Every 11 Years, the Sun's magnetic field reverses polarity, an event whose effects reach throughout the solar system, and is closely being monitored by solar physicists. While the internal mechanisms that drive the polarity shift are not entirely understood, scientists at Stanford's Solar Observatory have observed the Sun's magnetic field closely since the 1970's and can identify the initiation of the shift as it occurs on the surface of the Sun. This will be the fourth polarity shift the observatory has monitored.
Where does it come from? Well, new polarity, or the development of magnetic charge, builds up throughout the 11 year cycle as sunspots, cooler areas of the surface in which there is intense magnetic activity. These sunspots appear as dark spots near the equator of the Sun's surface; over the course of a month, the sunspot spreads and causes the magnetic field to migrate from the equator to one of the poles of the sun. As the magnetic field moves towards the pole, it erodes the existing opposite polarity, until the field reduces towards zero and rebounds with the opposite polarity. The process repetitively occurs with the sunspots until a full shift of polarity happens.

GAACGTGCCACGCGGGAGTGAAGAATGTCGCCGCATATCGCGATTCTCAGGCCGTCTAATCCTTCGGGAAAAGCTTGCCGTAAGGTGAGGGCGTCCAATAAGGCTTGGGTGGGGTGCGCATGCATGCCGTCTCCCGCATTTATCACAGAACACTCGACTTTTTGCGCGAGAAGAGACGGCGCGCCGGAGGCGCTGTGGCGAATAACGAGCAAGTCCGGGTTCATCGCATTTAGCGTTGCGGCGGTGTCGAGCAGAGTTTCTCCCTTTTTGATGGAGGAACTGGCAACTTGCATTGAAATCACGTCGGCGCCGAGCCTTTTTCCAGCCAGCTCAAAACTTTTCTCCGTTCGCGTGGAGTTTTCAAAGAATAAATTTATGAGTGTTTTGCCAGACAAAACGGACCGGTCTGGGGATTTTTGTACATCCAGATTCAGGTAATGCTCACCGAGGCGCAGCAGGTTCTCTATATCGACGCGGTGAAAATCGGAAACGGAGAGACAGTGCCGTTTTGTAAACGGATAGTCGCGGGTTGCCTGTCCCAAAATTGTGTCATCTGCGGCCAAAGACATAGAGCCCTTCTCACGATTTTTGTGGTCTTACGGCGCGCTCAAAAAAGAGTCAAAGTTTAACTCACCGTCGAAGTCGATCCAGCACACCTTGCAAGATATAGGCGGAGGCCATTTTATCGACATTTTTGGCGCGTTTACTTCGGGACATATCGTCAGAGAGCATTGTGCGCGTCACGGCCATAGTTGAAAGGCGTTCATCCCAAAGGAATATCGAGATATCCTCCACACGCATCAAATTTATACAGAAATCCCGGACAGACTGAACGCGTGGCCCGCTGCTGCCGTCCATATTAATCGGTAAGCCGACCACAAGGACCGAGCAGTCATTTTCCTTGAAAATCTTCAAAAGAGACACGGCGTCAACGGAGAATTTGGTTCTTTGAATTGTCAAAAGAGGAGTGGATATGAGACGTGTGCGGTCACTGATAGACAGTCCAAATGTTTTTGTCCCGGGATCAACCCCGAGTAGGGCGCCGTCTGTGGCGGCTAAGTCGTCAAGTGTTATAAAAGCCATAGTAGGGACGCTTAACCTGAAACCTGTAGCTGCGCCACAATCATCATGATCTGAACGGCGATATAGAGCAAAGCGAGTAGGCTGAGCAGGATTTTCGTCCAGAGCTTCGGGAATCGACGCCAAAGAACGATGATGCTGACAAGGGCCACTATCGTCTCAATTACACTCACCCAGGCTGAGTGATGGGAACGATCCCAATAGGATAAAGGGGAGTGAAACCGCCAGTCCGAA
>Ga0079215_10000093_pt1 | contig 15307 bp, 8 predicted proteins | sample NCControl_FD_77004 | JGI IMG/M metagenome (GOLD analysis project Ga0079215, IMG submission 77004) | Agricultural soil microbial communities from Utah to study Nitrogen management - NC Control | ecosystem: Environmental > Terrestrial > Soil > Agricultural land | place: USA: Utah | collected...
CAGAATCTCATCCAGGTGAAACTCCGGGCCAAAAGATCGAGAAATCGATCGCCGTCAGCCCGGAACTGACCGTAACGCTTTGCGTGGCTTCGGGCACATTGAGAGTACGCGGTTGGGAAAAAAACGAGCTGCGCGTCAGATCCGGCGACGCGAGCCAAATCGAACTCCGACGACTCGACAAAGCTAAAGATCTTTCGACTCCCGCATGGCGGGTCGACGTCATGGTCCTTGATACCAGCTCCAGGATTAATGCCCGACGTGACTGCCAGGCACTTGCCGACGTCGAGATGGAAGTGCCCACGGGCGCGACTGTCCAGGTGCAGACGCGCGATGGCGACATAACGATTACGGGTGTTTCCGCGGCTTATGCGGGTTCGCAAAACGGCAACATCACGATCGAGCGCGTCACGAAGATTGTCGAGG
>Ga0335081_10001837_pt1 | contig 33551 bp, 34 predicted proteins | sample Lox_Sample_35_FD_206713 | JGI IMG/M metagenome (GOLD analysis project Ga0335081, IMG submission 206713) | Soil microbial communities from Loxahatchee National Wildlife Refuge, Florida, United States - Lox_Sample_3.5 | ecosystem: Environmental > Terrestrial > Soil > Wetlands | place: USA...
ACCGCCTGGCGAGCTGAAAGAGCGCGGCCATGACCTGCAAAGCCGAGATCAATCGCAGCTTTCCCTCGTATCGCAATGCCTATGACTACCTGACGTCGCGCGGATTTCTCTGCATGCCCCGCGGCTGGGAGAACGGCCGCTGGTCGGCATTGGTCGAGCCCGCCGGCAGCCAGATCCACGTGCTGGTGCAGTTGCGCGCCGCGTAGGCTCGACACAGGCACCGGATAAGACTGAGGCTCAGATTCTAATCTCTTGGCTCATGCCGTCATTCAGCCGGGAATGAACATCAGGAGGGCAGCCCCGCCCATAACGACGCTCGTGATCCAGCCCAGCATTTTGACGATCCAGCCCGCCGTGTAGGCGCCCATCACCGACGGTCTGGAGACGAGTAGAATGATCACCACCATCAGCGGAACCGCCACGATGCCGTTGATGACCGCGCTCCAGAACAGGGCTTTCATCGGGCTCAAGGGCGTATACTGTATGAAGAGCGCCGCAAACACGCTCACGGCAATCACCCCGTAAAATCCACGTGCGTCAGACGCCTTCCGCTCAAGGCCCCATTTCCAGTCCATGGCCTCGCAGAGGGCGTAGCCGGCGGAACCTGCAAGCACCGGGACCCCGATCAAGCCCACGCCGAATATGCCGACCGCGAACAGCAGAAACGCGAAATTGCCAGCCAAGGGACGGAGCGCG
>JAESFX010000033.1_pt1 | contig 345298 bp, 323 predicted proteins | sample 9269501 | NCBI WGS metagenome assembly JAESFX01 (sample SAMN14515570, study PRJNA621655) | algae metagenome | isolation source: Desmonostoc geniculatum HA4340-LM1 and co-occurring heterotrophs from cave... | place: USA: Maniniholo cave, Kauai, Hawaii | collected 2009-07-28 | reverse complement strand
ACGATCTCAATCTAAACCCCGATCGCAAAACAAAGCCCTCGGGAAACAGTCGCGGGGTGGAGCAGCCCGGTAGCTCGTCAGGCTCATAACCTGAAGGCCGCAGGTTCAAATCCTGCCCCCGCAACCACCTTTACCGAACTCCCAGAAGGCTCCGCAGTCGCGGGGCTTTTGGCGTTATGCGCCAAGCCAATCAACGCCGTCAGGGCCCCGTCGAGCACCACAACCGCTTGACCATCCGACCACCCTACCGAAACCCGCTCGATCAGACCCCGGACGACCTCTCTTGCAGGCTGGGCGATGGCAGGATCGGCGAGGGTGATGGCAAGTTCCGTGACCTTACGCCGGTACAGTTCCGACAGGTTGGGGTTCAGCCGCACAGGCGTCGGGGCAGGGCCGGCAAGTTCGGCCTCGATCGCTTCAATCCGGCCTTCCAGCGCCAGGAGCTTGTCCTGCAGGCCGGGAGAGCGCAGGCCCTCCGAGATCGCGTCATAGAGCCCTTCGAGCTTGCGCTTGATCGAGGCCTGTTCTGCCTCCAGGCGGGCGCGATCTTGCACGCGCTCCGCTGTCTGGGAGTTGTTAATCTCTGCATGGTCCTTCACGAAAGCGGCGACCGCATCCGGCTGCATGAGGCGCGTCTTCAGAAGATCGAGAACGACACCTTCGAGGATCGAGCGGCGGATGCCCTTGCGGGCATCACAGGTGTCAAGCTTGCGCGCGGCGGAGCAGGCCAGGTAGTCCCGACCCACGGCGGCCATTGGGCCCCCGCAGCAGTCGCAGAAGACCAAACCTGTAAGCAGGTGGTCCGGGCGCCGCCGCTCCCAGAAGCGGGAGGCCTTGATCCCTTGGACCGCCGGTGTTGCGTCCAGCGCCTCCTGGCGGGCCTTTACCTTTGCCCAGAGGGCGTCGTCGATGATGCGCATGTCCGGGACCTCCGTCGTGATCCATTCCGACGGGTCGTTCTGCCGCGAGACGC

Not only is the activity noticeable by the increase in sunspots, but also a surge in solar activity, such as solar flares and emissions. These changes can interact with Earth's magnetic field, as well as extend beyond NASA's Voyager probes which remain near the edge of interstellar space. So we'll be watching closely as the poles switch.